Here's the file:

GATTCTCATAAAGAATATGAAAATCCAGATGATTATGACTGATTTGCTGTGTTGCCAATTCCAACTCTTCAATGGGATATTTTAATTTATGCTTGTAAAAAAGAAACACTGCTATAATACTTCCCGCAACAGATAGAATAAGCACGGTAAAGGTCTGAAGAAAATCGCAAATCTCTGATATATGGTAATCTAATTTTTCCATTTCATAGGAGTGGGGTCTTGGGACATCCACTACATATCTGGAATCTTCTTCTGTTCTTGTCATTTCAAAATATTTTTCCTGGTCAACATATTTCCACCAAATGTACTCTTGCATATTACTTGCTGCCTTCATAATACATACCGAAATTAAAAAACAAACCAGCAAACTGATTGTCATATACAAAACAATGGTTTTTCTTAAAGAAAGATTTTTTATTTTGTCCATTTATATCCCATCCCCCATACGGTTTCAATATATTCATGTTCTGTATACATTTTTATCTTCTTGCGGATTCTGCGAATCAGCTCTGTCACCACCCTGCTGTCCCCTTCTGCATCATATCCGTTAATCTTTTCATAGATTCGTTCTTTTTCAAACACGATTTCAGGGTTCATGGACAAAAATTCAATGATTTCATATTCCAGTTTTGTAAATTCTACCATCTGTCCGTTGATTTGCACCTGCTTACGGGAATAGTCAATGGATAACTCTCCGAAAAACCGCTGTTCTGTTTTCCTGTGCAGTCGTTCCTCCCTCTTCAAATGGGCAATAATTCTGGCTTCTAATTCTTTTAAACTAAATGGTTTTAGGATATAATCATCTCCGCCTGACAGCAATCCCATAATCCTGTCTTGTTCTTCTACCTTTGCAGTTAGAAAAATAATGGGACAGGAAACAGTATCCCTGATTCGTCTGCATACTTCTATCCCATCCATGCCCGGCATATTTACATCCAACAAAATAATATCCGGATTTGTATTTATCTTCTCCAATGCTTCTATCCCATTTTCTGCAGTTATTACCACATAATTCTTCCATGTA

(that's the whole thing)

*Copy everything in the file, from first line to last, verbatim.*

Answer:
GATTCTCATAAAGAATATGAAAATCCAGATGATTATGACTGATTTGCTGTGTTGCCAATTCCAACTCTTCAATGGGATATTTTAATTTATGCTTGTAAAAAAGAAACACTGCTATAATACTTCCCGCAACAGATAGAATAAGCACGGTAAAGGTCTGAAGAAAATCGCAAATCTCTGATATATGGTAATCTAATTTTTCCATTTCATAGGAGTGGGGTCTTGGGACATCCACTACATATCTGGAATCTTCTTCTGTTCTTGTCATTTCAAAATATTTTTCCTGGTCAACATATTTCCACCAAATGTACTCTTGCATATTACTTGCTGCCTTCATAATACATACCGAAATTAAAAAACAAACCAGCAAACTGATTGTCATATACAAAACAATGGTTTTTCTTAAAGAAAGATTTTTTATTTTGTCCATTTATATCCCATCCCCCATACGGTTTCAATATATTCATGTTCTGTATACATTTTTATCTTCTTGCGGATTCTGCGAATCAGCTCTGTCACCACCCTGCTGTCCCCTTCTGCATCATATCCGTTAATCTTTTCATAGATTCGTTCTTTTTCAAACACGATTTCAGGGTTCATGGACAAAAATTCAATGATTTCATATTCCAGTTTTGTAAATTCTACCATCTGTCCGTTGATTTGCACCTGCTTACGGGAATAGTCAATGGATAACTCTCCGAAAAACCGCTGTTCTGTTTTCCTGTGCAGTCGTTCCTCCCTCTTCAAATGGGCAATAATTCTGGCTTCTAATTCTTTTAAACTAAATGGTTTTAGGATATAATCATCTCCGCCTGACAGCAATCCCATAATCCTGTCTTGTTCTTCTACCTTTGCAGTTAGAAAAATAATGGGACAGGAAACAGTATCCCTGATTCGTCTGCATACTTCTATCCCATCCATGCCCGGCATATTTACATCCAACAAAATAATATCCGGATTTGTATTTATCTTCTCCAATGCTTCTATCCCATTTTCTGCAGTTATTACCACATAATTCTTCCATGTA